Fauci hints at new approach to COVID-19 testing
Anthony Fauci, the nation’s top infectious disease doctor, said federal health officials are considering a new strategy for coronavirus testing as cases spike in states across the country.
Fauci told The Washington Post in an interview Thursday night that officials are having “intense discussions” about adopting a technique known as pooled sampling — grouping together multiple individuals’ COVID-19 tests to boost testing capacity.
Under this approach, if the virus is not detected in a combined test tube, all the patients can be deemed negative; if it comes back positive, each sample is tested individually.
“What you need to do is find the penetration of infected people in your society,” Fauci said. “And the only way you know that is by casting a broad net.”
A series of studies since April have pointed to the technique’s effectiveness in detecting COVID-19. A peer-reviewed simulation published Tuesday in JAMA Network Open found that pooled sampling could reduce the number of tests required by up to 84 percent, as long as it is deployed in locations with relatively low disease prevalence.
The technique of pooling samples of multiple patients — usually between five and 20 — was pioneered to combat a syphilis outbreak during World War II and has since been used in testing for HIV, hepatitis B and C, and other viruses.
Fauci’s remarks came the same day that the U.S. set a new daily record for coronavirus cases. His comments also followed an announcement that the White House coronavirus task force will hold a press briefing on Friday, its first in roughly two months.
Fauci, a member of the White House coronavirus task force, said at a congressional hearing that testing for COVID-19 is ramping up, despite comments from President Trump last weekend that he ordered testing to be slowed down. Trump said Thursday that he made the comment “jokingly,” after saying earlier in the week that he doesn’t joke about testing.
The U.S. conducted 637,587 tests Thursday, according to the COVID Tracking Project. City officials in Wuhan, China said they conducted 1.47 million tests in a single day last month using pooled sampling.
“Pooling would give us the capacity to go from a half a million tests a day to potentially 5 million individuals tested per day,” Deborah Birx, another member of the White House task force, told an American Society for Microbiology virtual conference this week.
Testing for COVID-19 requires two kits — fan extraction kit to take a sample from a patient, often through a nasal swab, and a kit used in a lab to detect the virus.
Early in the outbreak, the U.S. faced shortages of both types of kits. Pooled sampling addresses shortages in the second type of kit by allowing samples extracted from multiple patients to be tested together in the same test tube.
The technique has not been widely adopted in the U.S. due to regulatory hurdles and concerns over false negatives. Several peer-reviewed studies have identified the conditions in which pooled sampling can be safely deployed to detect COVID-19, saving significant time and testing material.
The Food and Drug Administration (FDA) has not officially authorized the technique, though it loosened guidance on June 16 to make it easier for labs to apply to use it.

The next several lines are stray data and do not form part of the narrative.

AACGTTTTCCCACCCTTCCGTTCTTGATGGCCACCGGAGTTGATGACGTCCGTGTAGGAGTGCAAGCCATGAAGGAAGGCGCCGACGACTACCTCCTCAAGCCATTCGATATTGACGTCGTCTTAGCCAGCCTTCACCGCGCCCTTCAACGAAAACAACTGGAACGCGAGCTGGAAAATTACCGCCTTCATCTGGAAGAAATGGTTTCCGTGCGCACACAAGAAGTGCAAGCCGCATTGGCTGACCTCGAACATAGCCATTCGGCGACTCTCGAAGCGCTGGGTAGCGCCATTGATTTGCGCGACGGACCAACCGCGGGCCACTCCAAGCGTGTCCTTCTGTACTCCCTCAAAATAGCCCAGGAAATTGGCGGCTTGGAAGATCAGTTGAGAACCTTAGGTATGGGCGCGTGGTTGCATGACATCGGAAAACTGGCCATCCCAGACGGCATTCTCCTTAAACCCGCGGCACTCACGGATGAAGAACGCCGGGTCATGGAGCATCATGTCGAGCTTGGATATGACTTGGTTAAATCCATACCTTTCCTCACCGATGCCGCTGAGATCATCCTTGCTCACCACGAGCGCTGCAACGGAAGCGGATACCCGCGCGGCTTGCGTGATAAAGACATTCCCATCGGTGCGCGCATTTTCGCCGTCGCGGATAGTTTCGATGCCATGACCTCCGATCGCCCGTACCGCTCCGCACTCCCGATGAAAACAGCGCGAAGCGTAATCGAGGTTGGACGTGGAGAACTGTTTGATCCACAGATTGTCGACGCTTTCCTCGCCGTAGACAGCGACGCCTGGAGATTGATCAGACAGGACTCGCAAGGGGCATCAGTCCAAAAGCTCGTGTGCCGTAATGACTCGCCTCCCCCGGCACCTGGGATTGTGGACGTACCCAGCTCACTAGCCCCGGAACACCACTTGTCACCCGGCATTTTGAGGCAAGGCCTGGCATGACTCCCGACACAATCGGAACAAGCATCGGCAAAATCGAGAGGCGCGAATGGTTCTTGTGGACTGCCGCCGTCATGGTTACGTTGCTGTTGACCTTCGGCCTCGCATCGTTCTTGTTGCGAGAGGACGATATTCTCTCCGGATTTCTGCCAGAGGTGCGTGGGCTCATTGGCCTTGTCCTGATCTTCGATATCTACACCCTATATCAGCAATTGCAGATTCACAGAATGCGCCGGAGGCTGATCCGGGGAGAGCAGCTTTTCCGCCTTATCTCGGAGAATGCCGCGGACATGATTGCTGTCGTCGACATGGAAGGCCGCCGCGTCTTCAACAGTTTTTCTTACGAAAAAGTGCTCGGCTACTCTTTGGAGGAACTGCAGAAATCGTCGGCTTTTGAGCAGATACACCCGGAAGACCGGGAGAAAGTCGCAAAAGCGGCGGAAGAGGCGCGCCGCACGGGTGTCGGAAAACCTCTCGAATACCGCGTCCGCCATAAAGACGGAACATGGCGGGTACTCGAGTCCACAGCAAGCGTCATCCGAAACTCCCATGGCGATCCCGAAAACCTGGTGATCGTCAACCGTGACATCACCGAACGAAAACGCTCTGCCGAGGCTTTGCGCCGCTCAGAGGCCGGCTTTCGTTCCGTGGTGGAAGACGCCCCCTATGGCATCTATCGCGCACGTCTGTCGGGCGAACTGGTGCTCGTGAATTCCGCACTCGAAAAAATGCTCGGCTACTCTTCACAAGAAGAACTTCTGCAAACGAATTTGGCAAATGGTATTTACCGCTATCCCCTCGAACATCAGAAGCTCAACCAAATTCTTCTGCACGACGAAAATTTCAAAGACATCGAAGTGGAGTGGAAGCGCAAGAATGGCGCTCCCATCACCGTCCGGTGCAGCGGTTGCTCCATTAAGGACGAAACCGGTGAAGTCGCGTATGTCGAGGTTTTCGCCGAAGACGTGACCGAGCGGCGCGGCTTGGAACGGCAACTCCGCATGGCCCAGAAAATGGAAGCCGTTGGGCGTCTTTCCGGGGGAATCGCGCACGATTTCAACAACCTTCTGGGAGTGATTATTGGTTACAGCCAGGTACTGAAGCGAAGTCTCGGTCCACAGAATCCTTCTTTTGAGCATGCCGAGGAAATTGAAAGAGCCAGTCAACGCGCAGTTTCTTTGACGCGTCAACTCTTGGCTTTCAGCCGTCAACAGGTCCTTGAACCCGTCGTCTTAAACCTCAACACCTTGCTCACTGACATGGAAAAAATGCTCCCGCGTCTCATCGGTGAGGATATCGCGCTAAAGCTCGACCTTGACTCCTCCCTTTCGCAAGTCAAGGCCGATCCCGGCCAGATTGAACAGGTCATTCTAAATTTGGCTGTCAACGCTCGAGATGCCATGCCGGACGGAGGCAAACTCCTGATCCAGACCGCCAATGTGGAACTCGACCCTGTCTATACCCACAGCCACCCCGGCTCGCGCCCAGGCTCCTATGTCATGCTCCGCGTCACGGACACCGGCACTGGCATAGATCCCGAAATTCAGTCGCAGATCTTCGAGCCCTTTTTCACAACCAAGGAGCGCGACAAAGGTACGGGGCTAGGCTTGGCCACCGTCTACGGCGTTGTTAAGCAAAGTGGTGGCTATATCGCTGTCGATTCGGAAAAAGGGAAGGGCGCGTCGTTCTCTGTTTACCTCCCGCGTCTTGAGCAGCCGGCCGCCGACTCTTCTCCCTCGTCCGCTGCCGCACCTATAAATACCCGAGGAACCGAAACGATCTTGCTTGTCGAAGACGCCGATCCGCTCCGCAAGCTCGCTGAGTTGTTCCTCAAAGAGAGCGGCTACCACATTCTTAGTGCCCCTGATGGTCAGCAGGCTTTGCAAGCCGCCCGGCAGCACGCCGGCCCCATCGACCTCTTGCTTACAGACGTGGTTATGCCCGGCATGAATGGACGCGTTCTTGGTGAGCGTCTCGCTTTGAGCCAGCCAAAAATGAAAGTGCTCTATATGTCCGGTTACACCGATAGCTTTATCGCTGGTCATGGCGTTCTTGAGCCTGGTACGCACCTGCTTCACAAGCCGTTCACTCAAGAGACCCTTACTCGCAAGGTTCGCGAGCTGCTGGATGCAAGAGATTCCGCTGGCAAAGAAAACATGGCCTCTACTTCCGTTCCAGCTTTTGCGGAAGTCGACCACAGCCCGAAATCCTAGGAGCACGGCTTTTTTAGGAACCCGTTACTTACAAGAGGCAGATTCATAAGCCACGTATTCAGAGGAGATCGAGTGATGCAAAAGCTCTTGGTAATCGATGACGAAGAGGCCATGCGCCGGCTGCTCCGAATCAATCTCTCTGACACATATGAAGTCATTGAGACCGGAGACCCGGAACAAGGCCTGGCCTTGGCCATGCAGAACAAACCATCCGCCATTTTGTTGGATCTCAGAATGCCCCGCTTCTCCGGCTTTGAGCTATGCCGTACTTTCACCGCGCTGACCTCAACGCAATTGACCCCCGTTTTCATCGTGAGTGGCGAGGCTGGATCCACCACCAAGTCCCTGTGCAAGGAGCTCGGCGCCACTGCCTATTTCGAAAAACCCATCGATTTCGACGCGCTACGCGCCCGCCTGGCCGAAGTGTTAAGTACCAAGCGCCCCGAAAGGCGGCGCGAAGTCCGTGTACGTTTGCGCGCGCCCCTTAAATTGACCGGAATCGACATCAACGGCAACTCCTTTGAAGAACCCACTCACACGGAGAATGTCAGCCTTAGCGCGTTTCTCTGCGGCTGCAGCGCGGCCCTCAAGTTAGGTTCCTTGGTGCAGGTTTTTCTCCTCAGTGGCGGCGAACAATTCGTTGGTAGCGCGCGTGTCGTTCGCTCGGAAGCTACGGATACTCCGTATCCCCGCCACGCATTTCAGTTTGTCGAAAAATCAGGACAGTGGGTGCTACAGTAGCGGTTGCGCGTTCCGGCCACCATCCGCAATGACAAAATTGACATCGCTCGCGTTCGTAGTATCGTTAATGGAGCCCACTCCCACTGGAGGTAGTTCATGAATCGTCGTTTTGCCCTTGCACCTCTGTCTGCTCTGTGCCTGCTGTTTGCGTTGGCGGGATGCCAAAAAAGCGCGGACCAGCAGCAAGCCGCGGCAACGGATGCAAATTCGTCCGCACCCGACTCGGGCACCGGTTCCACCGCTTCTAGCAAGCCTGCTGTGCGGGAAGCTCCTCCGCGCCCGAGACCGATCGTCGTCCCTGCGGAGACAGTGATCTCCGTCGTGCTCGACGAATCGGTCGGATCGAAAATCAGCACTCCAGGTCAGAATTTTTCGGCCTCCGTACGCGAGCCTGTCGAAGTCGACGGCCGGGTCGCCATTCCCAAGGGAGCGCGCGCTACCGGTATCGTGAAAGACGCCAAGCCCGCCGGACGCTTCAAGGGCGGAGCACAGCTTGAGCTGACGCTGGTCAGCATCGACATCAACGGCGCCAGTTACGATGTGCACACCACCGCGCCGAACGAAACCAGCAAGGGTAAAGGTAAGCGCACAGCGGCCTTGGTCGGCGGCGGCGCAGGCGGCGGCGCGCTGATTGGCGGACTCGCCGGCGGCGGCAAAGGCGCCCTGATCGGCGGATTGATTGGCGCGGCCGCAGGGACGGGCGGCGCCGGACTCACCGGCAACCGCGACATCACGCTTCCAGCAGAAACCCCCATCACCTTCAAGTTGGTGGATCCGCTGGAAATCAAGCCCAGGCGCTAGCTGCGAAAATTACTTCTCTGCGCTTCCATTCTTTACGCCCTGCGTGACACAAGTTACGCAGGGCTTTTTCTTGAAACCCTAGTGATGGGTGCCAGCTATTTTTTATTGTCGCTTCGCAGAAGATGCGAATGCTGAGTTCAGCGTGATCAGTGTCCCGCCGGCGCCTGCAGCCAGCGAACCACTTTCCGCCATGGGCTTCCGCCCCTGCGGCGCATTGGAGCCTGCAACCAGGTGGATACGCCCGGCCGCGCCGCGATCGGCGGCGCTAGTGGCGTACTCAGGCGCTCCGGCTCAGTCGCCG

Adm. Brett Giroir, assistant secretary for the Department of Health and Human Services, said on a call with reporters Wednesday that his agency is working to provide the FDA with additional data on the technique that could lead to a broader authorization for its use.
The JAMA Network Open paper published Tuesday found that pooled sampling was more efficient and cost-effective than individual testing as long as the disease prevalence stayed under 30 percent.
With a low disease prevalence of 1 percent, only 16 percent as many tests would be required as individual testing, according to the simulation.
Alhaji Cherif, a researcher at the Renal Research Institute in New York City who co-authored the paper, wrote in an email that these results show pooled sampling could be deployed in specific scenarios where the need for tests is high, but expected disease prevalence is low.
“The strategy can be very useful and cost-efficient in natural group settings, for example, in first responders, shift workers, classrooms, hospital departments, local clusters, households, conventions and events, long-term care facilities, to name but a few,” Cherif wrote.
Studies in Germany and Israel have also supported the technique’s efficacy at detecting COVID-19.
Before individual testing for COVID-19 became standard in the U.S. in late February, researchers at Stanford’s Clinical Virology Laboratory used pooled sampling to test nearly 3,000 patients in the Bay Area despite scarce testing kits.
The updated FDA guidelines issued earlier this month included a procedure for labs to internally validate that a testing kit already approved under the FDA’s Emergency Use Authorization is compatible with pooled testing.
“The steps taken today by the FDA further demonstrate how we are proactively working with diagnostic test developers to facilitate new approaches and get more tests to more Americans more quickly,” the FDA wrote in a statement issued with the updated guidelines.
Rep. Max Rose (D-N.Y.) wrote letters to Giroir, Veterans Affairs secretary Robert Wilkie, and New York governor Andrew Cuomo June 19 urging them to start using pooled sampling.
“Pooled sampling can be a game changer to get large numbers of people tested quickly –including for nursing homes, hospitals, businesses, and public housing among many others,” Rose wrote in the letters to Giroir and Cuomo. “For businesses of all sizes, this can help them reopen and stay open knowing they can test workers in large numbers and on a regular basis if needed.”
Updated at 10:49 a.m.
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